Investing in Yourself
Investing in yourself is often cited as one of the most profitable investments you can make. That’s because people recognize that it will not only generate future returns, but often offers an immediate pay-off as well. One of the most profitable ways to invest in yourself is to build skills. Even Jeff Rose, a former financial advisor, noted in this Forbes article that especially when we are younger emphasizing our skills and investing in ourselves can pay tremendous dividends, sometimes more than investing in Wall Street.
Today’s post examines how one young man, Francis Sojun (his chosen pseudonym), is focusing early in life on building skills as a foundation for building lasting wealth. He has decided to work on increasing his experiential capital. Vicki Robin, co-author of Your Money or Your Life, referred to these skills as A for Abilities in her guest post on the ABCs of Wealth. Here she noted that DIY skills “save you lots of money – and can make you money if you need it.”
Much in the spirit of Tinian Crawford at DIY 2 FI, who encourages us to maximize our skills and mindset to optimize our path to financial independence, this is Francis’ approach to generating wealth. That includes viewing wealth as money, time, freedom, and peace of mind.
Francis is a regular reader of this blog and from time to time sends me updates he’s shared over in the forums at Early Retirement Extreme, a blog that is near and dear to my heart. His latest update detailed his efforts to cultivate his skills to achieve greater financial resilience and security. This seemed like fortuitous timing since one of the suggestions most commonly made by those who responded to my blogiversary reader survey (which is still open should you want to share your feedback) back in June was to include interviews and profiles of other people also pursuing a more socially responsible path to financial independence.
Francis kindly agreed to work with me to flesh out his update a little more to make it into an interview. He is wise beyond his years and I hope you enjoy his voice, spirit (there is some swearing in this one), and story as much as I did…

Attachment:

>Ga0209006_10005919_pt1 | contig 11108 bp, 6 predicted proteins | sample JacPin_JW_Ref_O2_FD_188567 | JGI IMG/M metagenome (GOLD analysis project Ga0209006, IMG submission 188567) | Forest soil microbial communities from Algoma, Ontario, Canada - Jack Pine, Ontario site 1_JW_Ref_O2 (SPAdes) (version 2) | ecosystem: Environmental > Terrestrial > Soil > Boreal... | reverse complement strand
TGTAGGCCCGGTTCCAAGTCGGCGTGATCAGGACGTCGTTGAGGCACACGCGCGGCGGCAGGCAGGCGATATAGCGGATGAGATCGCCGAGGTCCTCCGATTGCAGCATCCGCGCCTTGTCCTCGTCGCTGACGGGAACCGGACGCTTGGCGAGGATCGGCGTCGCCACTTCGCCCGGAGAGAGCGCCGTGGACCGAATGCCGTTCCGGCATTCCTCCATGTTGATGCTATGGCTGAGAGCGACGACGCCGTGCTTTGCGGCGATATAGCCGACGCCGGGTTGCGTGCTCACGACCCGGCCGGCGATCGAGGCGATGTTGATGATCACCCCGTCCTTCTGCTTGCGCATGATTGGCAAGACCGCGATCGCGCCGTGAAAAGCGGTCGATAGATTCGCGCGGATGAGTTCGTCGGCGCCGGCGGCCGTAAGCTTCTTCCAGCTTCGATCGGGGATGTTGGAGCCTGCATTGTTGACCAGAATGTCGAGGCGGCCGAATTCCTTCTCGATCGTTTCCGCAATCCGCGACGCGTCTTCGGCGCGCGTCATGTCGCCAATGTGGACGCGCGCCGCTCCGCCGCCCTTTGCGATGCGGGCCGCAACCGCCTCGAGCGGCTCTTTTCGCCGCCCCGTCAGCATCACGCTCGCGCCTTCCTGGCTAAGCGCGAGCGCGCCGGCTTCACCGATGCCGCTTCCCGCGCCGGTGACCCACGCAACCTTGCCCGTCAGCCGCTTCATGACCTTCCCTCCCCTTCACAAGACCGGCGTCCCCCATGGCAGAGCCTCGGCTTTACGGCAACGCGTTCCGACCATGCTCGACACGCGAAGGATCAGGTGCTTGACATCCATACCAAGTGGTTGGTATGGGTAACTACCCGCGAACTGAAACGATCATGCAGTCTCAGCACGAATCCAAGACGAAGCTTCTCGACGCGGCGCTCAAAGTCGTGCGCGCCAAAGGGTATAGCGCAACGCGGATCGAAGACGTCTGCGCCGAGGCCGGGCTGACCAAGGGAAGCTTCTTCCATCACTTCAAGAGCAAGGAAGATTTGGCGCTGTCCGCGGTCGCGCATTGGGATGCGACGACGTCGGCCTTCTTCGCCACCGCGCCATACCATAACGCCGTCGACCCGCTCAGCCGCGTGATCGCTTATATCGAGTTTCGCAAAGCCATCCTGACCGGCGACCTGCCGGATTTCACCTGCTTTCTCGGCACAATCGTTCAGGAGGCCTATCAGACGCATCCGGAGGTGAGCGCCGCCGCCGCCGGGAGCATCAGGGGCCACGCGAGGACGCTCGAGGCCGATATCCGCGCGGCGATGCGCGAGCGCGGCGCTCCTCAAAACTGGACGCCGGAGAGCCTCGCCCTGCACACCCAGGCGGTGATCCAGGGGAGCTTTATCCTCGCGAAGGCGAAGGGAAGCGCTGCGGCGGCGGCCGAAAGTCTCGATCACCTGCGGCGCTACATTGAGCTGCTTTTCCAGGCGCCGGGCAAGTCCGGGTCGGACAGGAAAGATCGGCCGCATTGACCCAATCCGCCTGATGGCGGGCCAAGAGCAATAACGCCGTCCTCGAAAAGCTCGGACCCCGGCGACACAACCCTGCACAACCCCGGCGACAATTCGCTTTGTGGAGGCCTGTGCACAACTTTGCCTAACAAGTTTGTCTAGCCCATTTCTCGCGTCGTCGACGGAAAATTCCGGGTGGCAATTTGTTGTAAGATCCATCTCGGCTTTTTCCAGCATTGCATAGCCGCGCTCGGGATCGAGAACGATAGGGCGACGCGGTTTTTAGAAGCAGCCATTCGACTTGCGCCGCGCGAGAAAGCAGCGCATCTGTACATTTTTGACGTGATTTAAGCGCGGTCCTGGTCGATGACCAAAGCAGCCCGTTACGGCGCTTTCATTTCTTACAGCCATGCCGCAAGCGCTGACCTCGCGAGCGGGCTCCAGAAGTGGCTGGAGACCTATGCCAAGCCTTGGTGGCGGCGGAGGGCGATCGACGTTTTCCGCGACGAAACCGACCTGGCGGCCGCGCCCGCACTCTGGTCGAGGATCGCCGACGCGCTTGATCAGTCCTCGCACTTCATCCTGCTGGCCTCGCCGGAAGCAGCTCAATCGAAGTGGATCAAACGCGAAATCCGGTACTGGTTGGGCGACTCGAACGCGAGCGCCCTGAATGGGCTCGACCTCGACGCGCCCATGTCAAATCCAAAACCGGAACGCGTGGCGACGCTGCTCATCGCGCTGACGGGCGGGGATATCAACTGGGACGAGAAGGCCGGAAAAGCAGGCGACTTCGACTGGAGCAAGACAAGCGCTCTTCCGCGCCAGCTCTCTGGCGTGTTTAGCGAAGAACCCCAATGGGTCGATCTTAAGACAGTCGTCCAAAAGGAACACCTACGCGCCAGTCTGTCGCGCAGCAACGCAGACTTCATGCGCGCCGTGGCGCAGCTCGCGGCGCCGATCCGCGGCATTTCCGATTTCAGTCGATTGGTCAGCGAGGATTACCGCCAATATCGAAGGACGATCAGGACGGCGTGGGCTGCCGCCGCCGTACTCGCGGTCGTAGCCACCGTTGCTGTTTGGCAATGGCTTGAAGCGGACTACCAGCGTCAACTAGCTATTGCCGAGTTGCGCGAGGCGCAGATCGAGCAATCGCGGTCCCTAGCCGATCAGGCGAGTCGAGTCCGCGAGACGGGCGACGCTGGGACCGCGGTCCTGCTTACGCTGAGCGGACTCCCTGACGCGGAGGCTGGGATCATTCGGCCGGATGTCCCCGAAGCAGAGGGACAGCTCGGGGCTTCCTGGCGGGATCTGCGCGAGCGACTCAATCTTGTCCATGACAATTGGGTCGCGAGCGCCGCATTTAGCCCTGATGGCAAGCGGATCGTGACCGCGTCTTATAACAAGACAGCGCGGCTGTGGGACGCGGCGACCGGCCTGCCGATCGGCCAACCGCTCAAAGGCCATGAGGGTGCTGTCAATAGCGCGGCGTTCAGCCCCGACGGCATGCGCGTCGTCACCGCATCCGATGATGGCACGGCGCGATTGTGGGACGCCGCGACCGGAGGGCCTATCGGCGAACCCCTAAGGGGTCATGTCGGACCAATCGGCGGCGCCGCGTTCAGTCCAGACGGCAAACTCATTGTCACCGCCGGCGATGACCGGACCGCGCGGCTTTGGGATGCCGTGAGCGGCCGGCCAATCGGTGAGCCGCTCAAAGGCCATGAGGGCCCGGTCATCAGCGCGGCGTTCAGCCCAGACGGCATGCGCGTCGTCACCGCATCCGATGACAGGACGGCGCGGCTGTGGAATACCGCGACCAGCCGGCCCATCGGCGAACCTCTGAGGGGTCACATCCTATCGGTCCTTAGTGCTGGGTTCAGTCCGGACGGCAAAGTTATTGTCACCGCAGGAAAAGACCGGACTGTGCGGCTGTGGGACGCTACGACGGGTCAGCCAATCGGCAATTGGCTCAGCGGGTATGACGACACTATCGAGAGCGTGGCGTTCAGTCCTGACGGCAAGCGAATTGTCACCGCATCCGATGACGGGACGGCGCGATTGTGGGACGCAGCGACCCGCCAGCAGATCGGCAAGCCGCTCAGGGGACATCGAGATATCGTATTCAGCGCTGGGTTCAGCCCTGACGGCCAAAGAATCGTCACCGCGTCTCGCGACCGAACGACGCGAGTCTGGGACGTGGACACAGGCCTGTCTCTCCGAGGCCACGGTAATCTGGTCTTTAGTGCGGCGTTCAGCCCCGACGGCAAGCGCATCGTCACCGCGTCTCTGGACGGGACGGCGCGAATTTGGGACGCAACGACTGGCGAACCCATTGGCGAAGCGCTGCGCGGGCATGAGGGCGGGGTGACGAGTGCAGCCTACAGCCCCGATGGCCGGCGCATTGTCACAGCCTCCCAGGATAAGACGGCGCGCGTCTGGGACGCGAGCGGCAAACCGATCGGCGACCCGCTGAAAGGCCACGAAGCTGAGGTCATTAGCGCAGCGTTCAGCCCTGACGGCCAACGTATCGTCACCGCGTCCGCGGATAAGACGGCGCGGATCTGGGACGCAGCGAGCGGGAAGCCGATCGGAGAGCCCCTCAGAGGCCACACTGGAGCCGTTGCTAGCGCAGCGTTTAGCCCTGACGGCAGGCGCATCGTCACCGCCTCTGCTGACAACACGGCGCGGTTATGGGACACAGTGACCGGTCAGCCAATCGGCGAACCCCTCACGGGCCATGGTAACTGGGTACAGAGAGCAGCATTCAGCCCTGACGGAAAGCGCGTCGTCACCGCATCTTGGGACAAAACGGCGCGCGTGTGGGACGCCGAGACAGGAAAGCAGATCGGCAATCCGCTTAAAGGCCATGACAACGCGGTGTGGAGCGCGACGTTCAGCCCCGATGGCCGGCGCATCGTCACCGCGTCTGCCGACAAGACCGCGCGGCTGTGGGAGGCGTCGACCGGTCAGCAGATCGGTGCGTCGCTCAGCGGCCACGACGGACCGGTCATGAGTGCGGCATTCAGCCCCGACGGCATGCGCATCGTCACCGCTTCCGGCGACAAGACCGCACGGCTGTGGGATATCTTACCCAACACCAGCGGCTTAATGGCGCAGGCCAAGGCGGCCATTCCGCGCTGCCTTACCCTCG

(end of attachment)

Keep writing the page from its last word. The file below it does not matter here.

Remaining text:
Can you tell us a little bit about yourself?
My name is Francis. I am 20 years old and grew up in the Midwest. When I was 12, I fell in love with learning Spanish, and was semi-adopted into a Mexican family some years later. In the wake of the 2016 election, I got involved with an immigrant rights group and used my language skills to support undocumented immigrants.
After high school I spent some time working and traveling. I was fortunate to have some bizarre adventures hitchhiking, living with nudists, and sitting a silent meditation retreat. Meditation has become particularly important to me, and I continue practicing every day.
I had just started college when COVID-19 began, but the global pandemic has led me to reconsider my plans. I am still figuring out my next step.
How are you personally pursuing a socially conscious path to financial independence?
I focus mainly on reducing consumption. As I understand it, non-consumption is sort of the financial and environmental application of Gandhi’s ahimsa – do no harm.
Karl Marx had a pretty big influence on me as a teenager, and I mostly agree with his critique of capitalism. I have been wary of investing because I don’t want to achieve financial independence by harming others. I am not yet sure what I think about ethical investing, so the main variable I can play with is cost of living.
How has Covid19 and the ensuing pandemic impacted your daily life in terms of living arrangements, income and employment, schooling, and social life?
The pandemic has totally changed my plans for the future! At the beginning of the year I was planning to work my ass off and grind through a nursing degree. Due to online college, I burned out halfway through the year and now my horizons are wide open.
I am fortunate to not have been affected too badly; I’m in no danger of losing my income, food, or housing. I am very grateful for what I have and want to help others who have less.
How has the pandemic impacted your pursuit of socially conscious financial independence?
Pre-pandemic, I was planning to work extremely hard and get my nursing degree done as quickly as possible so I could save up money quickly and reach full FI. Now my path is totally up in the air! I’m taking opportunities as they come. Now, I’m planning to try to reach a state of semi-retirement much earlier so I have time for things I care about, rather than working for the man for 5-10 years and reaching full FI.
Now that nursing school isn’t eating up all my time and energy, I’ve been able to learn the basics of bike repair and become a pretty good cook. As my main focus is reducing consumption, learning new skills allows me to have a higher quality of life with the same amount of money. Competence allows one to stretch a single dollar much farther.
So what are some of the skills you have been working to develop? And why have you chosen those specific skills to help you pursue semi-retirement?
I have been mainly focusing on bike repair and cooking. This fall I’m taking a horticulture course, so I’ll be able to learn the basics of gardening as well.
I chose these because they were most relevant to my immediate situation. I bike everywhere I go, so learning how to do my own repairs has been immensely useful to me. My preferred diet is also different from the rest of my family, so becoming a better cook has immensely boosted my quality of life and access to good, healthy food.